$5 MILLION (ACTUALLY $5.25MILLION) ESTATE TAX EXEMPTION RETAINED!

On January 2, 2013, President Obama signed the American Taxpayer Relief Act of 2012, which retains most of the estate and gift tax laws in effect in 2012.

The New Laws

Highlights of the Act include:

● The estate tax, gift tax and generation skipping tax exemptions of $5M have been retained. (Actually, the exemption is now $5.25M per spouse by reason of inflationary adjustments.) Continue reading

DISCLAIMER WILLS FOR MARRIED COUPLES — ESTATE TAX PLANNING IF YOU NEED IT

If you are a married and need a simple will that minimizes or eliminates estate taxes, consider using a “disclaimer will.” It provides “wait and see” flexibility on whether to use tax planning trusts when the first spouse dies. Continue reading

ESTATE PLANS FOR FARMERS AND BUSINESS OWNERS

Now that the federal estate tax exemption has increased to $5M per spouse, and is “portable,” death taxes are of less concern to family business owners. (“Portable” means that the unused exemption from the first spouse to die may be used by the surviving spouse, which effectively creates a $10M exemption for married couples.) Although Oregon and Washington still have an estate tax (with exemptions of $1M and $2M per spouse, respectively), the state death tax bill should not force the sale of the business.
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A/B TRUSTS ARE OBSOLETE IN OREGON AND WASHINGTON- USUALLY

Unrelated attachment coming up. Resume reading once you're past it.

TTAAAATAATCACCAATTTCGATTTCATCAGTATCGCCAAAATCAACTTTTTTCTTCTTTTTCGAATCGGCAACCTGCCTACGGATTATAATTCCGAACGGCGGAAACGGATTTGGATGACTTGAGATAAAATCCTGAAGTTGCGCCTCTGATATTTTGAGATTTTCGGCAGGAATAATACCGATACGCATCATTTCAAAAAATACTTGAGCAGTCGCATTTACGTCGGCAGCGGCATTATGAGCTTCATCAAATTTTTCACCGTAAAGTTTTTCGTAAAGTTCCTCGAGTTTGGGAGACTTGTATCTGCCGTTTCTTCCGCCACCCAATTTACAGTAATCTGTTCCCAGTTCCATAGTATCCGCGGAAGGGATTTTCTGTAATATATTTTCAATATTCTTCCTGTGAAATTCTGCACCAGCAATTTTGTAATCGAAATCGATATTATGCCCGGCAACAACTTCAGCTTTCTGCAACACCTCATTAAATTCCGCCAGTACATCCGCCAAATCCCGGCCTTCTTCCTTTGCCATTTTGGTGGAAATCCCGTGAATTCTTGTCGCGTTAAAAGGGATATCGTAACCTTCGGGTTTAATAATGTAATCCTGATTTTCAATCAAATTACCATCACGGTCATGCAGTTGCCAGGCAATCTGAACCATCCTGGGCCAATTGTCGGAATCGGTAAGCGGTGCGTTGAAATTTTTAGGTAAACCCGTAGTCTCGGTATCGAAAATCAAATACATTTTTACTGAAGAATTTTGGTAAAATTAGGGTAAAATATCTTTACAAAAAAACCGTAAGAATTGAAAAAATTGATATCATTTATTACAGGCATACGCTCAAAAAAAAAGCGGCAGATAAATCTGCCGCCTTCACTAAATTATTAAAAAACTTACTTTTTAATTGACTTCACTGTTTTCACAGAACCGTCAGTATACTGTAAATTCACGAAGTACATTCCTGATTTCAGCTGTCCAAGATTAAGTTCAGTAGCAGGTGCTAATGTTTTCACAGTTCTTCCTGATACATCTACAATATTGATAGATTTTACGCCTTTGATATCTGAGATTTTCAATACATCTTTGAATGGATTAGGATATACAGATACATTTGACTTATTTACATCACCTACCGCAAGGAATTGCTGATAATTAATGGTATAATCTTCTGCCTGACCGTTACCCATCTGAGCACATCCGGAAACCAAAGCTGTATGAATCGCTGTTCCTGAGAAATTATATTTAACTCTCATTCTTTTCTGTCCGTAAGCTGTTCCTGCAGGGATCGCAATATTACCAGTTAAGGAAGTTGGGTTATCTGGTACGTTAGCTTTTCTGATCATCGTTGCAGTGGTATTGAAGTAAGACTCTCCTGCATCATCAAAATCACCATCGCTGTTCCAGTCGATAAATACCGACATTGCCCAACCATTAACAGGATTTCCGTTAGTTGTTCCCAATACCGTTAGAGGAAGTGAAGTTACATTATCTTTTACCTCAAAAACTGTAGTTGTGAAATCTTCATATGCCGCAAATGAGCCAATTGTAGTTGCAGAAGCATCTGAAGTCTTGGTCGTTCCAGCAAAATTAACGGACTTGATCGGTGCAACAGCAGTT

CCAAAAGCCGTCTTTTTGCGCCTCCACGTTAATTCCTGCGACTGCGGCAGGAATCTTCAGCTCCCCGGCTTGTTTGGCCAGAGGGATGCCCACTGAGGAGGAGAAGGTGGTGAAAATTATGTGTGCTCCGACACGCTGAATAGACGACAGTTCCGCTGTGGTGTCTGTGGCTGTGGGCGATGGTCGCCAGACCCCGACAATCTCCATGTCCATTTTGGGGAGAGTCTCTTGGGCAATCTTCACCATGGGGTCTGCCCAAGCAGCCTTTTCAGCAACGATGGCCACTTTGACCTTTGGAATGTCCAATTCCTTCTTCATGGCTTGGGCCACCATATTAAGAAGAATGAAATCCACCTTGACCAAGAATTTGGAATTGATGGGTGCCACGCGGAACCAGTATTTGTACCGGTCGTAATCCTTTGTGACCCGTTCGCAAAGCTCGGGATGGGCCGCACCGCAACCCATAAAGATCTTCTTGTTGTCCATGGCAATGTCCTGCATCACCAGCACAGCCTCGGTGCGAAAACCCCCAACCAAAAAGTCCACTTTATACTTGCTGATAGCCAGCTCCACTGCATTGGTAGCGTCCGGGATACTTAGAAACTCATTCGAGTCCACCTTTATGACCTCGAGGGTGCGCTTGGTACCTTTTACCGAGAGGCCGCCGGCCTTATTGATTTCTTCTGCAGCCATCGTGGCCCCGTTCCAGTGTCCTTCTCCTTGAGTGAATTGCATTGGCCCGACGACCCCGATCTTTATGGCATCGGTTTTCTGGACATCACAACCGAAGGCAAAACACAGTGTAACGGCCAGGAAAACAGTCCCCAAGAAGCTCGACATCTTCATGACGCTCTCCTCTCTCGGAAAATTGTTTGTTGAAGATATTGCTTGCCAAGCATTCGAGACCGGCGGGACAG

General Overview.  For the last 20 years, variations of the A/B Trust have been the cornerstone of estate tax planning for married couples.  In a nutshell, the A/B Trust structure prevents all or a portion of the wealth from the first spouse to die from being included in the surviving spouse’s estate — even though she has the use of the money for the rest of her life.
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“PORTABILITY” OF $5M FEDERAL ESTATE TAX EXCLUSION

Each spouse’s $5 million federal estate tax exclusion is now “portable,” meaning that the portion of the exemption not used by the first spouse to die is added to the exclusion of the surviving spouse. See Internal Revenue Code Section 2010(c) and IRS Notice 2011-82. Thus, for example, if all of the decedent’s wealth passes to the surviving spouse, the surviving spouse’s exclusion at death will be $10 million, rather than just $5 million. With only modest planning, a married couple can now pass $10 million of wealth to their children without any federal estate tax.
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